2020 Keynote: Face and Body Perception
Professor David Perrett, School of Psychology & Neuroscience, University of St Andrews
Online: details to follow
Review our programme: VRC 2020 online programme (PDF, 483kB)
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We readily make judgments of others but are unaware of the accuracy or the basis of our opinions. In this keynote, Professor Perrett will focus on the roles of skin tone, face shape and body shape in forming our impressions.
Carotenoid pigments from fruit and vegetables in our diet impart yellowness (or a 'golden glow') to the skin. Carotenoid ornaments are used in many species to signal general health. In humans too, we find that carotenoid skin colour reflects multiple aspects of health, including aerobic fitness, body fat, stress and sleep duration.
The neural coding of face shape is such that exaggeration along dimensions to which brain cells are tuned increases cell responses. This coding may explain the improvement in speed of recognition when facial cues are caricatured. The coding may also enable the evolution of exaggerated features arising from sexual preferences (e.g., for enhanced sexual dimorphism) or from competition between individuals of the same sex. Both men and women have an exaggerated impression of the body shape desired by the other sex. Such misperception may be driven by competition.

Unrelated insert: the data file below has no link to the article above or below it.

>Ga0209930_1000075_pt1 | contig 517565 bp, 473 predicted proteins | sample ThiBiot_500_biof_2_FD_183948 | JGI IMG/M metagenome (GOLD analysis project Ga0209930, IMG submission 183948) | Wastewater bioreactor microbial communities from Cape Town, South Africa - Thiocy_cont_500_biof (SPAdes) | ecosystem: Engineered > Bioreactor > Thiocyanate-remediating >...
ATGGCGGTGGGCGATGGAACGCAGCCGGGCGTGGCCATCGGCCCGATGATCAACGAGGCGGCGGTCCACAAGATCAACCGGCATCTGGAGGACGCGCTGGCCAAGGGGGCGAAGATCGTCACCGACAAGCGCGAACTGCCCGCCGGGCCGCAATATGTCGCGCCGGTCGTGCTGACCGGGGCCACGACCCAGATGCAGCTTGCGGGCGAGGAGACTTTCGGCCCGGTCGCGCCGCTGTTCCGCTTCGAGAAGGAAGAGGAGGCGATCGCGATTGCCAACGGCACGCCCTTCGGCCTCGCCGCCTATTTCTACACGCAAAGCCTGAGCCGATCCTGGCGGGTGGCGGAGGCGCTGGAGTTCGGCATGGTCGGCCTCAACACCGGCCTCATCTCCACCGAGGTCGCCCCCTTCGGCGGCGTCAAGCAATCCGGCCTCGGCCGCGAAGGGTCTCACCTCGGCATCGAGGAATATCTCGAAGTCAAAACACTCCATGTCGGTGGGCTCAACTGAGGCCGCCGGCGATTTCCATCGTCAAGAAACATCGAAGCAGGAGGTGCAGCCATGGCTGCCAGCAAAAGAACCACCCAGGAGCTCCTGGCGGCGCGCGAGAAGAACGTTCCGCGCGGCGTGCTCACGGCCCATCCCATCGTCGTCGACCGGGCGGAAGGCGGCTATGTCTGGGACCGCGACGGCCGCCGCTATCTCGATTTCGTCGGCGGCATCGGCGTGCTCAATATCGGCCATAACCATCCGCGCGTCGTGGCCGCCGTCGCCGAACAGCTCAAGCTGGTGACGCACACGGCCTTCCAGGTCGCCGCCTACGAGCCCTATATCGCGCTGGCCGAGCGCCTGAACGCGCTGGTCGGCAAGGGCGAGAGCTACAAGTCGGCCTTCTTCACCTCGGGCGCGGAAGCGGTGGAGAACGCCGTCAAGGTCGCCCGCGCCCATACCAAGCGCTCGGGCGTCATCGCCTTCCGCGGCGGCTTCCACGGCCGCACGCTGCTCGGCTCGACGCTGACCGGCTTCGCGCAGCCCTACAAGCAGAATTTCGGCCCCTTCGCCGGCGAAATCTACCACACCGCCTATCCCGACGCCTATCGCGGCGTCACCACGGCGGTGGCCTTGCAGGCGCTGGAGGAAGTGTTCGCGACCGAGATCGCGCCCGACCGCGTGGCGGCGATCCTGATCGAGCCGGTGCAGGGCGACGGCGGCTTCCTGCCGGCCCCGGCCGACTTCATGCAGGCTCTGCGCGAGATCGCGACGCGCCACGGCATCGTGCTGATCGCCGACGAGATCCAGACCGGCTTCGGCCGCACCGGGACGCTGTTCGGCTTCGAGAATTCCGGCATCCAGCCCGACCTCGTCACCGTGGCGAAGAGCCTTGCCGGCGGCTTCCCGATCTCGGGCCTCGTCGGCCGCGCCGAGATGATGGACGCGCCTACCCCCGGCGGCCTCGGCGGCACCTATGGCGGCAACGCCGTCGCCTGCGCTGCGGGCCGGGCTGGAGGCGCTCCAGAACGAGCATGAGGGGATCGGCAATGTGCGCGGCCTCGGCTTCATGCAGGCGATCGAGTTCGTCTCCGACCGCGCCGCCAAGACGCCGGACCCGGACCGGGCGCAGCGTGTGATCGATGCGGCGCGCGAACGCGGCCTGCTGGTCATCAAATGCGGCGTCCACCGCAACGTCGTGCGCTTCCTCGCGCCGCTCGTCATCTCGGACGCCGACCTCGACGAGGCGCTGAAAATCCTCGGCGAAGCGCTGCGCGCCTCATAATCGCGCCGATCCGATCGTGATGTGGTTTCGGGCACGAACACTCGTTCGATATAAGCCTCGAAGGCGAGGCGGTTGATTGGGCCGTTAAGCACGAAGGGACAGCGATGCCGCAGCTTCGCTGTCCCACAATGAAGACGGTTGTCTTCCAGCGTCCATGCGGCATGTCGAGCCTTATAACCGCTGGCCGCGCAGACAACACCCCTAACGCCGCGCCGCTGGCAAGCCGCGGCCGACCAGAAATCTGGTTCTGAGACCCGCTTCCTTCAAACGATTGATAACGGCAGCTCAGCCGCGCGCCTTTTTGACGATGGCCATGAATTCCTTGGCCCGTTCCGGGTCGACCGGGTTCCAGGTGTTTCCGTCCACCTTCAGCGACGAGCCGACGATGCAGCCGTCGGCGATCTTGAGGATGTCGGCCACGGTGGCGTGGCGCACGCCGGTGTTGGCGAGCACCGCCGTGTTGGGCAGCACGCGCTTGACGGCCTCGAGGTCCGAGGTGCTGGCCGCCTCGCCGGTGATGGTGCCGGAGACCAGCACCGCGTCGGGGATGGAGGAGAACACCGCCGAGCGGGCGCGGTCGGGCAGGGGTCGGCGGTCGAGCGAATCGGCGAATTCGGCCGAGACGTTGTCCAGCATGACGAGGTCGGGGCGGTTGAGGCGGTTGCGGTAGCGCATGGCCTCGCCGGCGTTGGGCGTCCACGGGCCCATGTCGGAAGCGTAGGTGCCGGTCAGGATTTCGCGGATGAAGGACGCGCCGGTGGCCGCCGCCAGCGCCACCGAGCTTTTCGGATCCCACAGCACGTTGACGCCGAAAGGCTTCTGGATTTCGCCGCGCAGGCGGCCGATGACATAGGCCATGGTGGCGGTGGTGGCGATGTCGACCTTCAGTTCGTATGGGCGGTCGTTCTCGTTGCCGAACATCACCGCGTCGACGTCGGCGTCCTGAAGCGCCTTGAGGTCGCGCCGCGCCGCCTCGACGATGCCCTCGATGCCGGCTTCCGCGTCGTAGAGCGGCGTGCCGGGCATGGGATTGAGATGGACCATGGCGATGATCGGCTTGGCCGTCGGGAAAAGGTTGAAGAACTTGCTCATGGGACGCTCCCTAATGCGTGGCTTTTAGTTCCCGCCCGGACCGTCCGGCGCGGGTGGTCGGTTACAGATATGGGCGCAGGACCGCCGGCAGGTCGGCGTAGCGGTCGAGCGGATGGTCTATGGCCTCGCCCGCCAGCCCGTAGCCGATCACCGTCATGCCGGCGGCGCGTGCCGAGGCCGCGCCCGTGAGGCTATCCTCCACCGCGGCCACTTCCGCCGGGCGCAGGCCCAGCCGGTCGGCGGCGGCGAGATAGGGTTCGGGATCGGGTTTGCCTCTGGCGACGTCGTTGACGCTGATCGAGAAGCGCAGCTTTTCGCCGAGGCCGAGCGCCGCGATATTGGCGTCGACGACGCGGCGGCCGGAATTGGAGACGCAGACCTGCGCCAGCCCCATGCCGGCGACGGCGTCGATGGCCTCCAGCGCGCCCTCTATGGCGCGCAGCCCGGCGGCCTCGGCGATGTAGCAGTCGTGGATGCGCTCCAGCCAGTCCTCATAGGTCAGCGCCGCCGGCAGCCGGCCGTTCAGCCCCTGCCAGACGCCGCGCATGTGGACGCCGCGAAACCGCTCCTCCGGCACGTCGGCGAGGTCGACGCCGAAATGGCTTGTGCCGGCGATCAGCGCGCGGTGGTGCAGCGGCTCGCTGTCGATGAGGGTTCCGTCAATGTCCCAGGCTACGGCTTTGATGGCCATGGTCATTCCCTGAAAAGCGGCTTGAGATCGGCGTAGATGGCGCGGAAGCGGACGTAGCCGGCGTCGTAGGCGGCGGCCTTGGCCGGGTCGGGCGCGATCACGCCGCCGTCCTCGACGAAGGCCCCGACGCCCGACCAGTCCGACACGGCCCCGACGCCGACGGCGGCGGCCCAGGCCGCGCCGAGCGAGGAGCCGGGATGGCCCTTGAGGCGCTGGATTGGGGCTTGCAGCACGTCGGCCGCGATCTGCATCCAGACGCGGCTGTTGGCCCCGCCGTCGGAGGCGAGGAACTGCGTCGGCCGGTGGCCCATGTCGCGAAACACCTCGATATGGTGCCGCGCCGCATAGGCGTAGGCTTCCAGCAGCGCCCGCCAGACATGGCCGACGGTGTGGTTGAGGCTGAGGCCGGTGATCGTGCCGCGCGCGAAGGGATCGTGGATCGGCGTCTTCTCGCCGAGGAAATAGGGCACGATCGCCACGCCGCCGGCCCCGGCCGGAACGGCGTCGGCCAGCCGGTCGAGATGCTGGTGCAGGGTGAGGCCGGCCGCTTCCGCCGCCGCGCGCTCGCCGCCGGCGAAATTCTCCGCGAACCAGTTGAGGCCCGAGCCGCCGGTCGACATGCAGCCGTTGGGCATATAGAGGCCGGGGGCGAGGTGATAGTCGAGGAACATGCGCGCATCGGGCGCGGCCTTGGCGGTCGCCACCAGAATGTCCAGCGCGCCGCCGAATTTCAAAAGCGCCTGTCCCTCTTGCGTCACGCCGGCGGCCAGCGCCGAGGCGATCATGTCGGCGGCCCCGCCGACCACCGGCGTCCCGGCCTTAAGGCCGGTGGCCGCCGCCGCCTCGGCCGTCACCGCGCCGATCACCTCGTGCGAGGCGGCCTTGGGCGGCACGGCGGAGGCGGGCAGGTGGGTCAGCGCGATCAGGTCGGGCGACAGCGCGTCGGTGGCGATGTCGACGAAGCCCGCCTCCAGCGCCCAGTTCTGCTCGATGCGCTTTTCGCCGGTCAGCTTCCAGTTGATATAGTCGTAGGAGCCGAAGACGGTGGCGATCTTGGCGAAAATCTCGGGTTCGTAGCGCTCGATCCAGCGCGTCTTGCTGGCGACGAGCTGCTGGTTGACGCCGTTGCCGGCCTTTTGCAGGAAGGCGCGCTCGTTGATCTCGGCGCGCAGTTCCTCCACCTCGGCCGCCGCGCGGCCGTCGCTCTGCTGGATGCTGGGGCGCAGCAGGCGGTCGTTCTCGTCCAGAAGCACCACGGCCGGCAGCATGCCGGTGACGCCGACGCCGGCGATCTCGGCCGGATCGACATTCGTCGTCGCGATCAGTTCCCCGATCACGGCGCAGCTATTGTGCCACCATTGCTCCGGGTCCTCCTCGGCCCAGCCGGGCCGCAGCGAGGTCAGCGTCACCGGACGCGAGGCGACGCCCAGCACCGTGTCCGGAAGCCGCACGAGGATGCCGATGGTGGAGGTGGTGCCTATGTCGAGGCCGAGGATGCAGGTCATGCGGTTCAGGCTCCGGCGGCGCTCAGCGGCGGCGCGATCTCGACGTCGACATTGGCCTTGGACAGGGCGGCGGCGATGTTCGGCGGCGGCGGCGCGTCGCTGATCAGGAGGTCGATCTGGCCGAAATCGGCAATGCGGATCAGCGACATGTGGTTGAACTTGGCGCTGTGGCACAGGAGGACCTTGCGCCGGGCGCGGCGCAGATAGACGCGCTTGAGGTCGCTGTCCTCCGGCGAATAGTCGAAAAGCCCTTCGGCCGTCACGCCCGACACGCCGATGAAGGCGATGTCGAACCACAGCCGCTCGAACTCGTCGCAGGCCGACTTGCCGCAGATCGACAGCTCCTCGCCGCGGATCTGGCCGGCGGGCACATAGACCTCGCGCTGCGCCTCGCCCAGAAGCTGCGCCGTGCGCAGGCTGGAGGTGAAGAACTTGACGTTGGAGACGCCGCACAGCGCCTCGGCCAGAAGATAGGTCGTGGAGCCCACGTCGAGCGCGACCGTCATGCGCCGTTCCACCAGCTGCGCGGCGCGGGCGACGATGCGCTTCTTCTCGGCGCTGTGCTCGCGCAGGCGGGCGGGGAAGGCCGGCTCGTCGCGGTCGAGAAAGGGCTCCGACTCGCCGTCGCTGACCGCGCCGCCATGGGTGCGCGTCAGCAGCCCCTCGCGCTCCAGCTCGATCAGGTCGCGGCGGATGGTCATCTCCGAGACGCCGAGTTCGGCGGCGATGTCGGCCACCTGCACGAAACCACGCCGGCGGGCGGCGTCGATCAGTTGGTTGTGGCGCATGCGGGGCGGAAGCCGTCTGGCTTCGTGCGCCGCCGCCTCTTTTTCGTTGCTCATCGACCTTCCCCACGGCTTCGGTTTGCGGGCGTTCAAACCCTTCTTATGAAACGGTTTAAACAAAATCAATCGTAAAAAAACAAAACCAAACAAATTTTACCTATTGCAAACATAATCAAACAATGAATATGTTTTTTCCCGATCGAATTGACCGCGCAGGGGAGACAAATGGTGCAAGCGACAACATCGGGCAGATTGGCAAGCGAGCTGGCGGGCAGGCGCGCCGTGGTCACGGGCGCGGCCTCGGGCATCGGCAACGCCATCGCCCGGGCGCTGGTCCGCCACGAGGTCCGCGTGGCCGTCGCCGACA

Perceptual judgments about health and attractiveness depend on underlying biological processes: dietary effects on skin colour, hormonal influences on facial growth, and fat and muscle contributions to body shape. Perception is thus based on cues to underlying biology.
BSc. Psychology, St Andrews (1976), D.Phil., University of Oxford (1981)
Professor Perrett's doctoral studies were on single neurons and highlights included selective responses to faces and to familiarity. He set up a neurophysiology laboratory in St Andrews to develop these studies making discoveries of visual coding for faces, face identity, expression and attention direction, body movements including the biological motion of point light displays, and hand actions (the visual side of ‘mirror neurons’).
With his colleagues, he devised computer graphic programs for automated caricatures and for manipulating facial shape, colour and texture. They used these to study visual aspects of attractiveness, individual recognition, aging, personality, expression of emotion, and most recently health.
Find out more about Professor David Perrett:
Professor Perrett's latest research
Research led by the University of St Andrews: 'Healthy living gives skin a golden glow'
David Perrett at TEDxGhent: 'In your face'